This is based on a joint demand from seven REIT sponsors — AKD Reit Management, Arif Habib Dolmen Reit Management, ISE Reit Management, Magnus Investment Advisors, SB Global Reit, TPL Reit and Veritas REIT.

The Securities and Exchange Commission of Pakistan (SECP) apparently have supported this as it amended the Real Estate Investment Trust Regulations, 2015, allowing such trusts to create SPVs. The management of the seven such REITs has not been content with the tax benefits already extended by law to the REITs under their management and control.

Therefore, they jointly wrote to the FBR asking for tax benefits for their SPVs similar to those already being enjoyed by their REITs. Without going into the merits of the move, some precautions are genuinely required when dealing with private SPVs that would involve citizens’ money.

The SPVs are business entities that have been used in the past to commit the greatest accounting frauds in American corporate history. The theoretical justification for any parent company to create an SPV is to get a credit rating better than its own and thus to cut down the cost of its capital. However, an SPV also affords the parent company a novel opportunity to commit accounting fraud or to defraud its investors.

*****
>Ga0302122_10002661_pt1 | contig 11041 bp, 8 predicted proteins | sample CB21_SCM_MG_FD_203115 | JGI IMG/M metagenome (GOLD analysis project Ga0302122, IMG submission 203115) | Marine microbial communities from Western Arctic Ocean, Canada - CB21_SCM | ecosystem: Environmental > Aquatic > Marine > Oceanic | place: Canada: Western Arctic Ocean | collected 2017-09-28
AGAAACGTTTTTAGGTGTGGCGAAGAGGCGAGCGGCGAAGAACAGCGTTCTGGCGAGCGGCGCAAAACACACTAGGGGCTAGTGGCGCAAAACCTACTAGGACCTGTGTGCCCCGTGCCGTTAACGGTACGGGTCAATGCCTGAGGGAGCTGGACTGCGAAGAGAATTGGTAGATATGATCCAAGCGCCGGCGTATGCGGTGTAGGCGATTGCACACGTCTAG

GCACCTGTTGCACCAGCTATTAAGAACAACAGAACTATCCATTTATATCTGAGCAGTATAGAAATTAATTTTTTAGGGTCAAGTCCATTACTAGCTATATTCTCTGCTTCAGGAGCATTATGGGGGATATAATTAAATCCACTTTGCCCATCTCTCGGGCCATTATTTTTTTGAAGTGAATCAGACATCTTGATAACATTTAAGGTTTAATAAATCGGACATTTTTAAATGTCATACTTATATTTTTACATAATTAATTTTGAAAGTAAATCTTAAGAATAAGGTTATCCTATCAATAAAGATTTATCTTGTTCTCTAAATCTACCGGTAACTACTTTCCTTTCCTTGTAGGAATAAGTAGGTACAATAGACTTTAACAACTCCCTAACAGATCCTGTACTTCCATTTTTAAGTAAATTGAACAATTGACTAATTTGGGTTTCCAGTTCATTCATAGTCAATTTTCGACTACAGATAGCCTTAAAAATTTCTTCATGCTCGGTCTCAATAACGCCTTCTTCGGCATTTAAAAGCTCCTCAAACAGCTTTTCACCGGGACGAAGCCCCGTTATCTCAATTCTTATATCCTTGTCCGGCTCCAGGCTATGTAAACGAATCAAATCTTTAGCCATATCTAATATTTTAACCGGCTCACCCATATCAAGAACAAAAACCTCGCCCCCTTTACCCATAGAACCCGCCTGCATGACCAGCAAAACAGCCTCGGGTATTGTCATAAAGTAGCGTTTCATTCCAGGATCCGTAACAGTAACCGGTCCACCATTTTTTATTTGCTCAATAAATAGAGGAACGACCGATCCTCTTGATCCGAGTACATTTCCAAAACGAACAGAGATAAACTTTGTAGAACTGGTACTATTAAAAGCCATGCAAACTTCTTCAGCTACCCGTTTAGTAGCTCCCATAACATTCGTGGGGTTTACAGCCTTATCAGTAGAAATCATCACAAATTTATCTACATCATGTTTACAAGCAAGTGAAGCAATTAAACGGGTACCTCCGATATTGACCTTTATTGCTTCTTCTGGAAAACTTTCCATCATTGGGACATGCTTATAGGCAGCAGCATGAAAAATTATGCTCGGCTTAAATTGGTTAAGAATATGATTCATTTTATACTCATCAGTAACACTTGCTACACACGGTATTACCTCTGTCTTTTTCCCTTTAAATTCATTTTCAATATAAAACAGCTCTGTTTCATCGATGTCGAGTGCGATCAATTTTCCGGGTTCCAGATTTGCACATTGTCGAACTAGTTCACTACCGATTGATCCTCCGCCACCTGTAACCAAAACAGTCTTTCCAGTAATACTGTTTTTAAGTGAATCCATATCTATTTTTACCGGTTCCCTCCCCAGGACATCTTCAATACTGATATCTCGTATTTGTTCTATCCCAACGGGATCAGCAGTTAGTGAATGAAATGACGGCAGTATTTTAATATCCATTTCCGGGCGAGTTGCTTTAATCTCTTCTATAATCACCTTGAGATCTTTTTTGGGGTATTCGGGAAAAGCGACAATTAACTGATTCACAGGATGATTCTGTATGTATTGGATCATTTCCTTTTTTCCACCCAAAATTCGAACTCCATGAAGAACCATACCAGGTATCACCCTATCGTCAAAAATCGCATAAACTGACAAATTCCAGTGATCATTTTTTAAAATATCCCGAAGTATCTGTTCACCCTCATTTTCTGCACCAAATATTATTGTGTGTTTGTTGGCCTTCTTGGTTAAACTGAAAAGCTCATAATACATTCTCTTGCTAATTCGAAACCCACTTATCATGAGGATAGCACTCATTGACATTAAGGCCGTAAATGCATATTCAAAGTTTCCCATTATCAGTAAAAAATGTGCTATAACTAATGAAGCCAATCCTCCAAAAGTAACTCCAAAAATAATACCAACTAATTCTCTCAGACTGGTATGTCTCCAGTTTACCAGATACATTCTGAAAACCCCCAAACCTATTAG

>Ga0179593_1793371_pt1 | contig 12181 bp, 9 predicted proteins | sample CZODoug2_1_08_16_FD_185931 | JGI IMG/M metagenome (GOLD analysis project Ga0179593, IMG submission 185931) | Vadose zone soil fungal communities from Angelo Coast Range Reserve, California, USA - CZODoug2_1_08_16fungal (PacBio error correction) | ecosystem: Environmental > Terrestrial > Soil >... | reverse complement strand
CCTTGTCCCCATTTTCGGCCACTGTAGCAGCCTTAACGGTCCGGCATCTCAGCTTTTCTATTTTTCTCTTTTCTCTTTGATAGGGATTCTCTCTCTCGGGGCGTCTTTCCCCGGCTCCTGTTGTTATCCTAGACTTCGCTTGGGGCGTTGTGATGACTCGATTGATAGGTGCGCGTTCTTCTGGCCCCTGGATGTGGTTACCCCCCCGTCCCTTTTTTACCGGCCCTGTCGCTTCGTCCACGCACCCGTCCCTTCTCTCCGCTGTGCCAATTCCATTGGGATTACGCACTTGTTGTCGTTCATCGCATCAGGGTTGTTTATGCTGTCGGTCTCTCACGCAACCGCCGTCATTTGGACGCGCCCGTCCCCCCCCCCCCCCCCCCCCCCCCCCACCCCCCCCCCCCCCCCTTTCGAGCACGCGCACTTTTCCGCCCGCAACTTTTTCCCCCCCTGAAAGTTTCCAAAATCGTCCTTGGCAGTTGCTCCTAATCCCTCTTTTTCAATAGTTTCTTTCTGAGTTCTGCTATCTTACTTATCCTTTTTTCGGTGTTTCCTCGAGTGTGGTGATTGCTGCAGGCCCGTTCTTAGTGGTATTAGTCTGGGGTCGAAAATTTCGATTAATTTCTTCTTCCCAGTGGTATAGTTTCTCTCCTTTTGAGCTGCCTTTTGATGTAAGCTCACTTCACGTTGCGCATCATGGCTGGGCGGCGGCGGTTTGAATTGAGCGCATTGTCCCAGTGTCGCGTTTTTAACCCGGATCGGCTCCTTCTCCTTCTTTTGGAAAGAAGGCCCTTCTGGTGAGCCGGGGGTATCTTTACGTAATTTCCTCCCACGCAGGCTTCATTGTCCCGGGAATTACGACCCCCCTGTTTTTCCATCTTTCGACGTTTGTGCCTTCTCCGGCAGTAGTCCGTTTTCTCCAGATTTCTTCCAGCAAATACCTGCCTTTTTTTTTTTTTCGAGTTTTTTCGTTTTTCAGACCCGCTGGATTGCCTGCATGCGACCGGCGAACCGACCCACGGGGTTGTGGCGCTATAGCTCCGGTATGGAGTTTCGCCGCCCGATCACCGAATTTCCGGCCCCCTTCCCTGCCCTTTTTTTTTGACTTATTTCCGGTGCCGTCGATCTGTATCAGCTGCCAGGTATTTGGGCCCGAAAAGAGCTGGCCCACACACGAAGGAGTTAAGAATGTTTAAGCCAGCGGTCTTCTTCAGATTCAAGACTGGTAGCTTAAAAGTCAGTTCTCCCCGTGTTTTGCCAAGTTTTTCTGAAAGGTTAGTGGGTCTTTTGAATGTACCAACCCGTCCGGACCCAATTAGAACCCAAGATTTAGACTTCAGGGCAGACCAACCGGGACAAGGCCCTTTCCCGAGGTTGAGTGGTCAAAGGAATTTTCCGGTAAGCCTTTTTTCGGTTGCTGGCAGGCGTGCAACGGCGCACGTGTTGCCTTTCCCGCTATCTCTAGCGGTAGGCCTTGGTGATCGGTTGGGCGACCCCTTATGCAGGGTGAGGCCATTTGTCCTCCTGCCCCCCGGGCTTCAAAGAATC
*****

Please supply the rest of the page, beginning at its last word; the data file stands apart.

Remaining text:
Enron, the well-known energy giant in corporate America capitalised on this opportunity, used its SPVs to conceal huge debt from its investors and finally became bankrupt bringing financial demise to its millions of investors.

While seeking exemption of corporate income tax, the REITs proposed that any income derived by a collective investment scheme, a REIT Scheme including the income of an SPV structured under 2015 REIT Regulations, if not less than 90 per cent of its accounting income of that year as reduced by capital gains whether realised or unrealised is distributed among the unit or certificate holders or shareholders as the case may be.

Secondly, it has also been proposed that dividends received by REITs from SPV should not be taxed. Similarly, capital gains accruing to a seller of shares of SPV to a REIT scheme should not be taxed until June 30, 2023.

Interestingly tax benefits for an SPV are something which even Enron did not seem to have demanded from its regulators in America where SPVs had been repeatedly used to plunder the investors. In Pakistan too, the FBR and SECP would hopefully put in place safety nets that ensure that SPVs allowed by the Securities & Exchange Commission and to be nurtured through tax exemptions by FBR will not follow that route.

On the positive side, the supplementary bill also seeks, on the demands of international lending agencies and Organisation for Eco­nomic Cooperation and Development to fight corruption across borders, to have mandatory “disclosure of information in respect of high-level public officials” regarding assets and investments in line with the requirements of the development partners, rule of law and integrity.

Published in Dawn, The Business and Finance Weekly, December 13th, 2021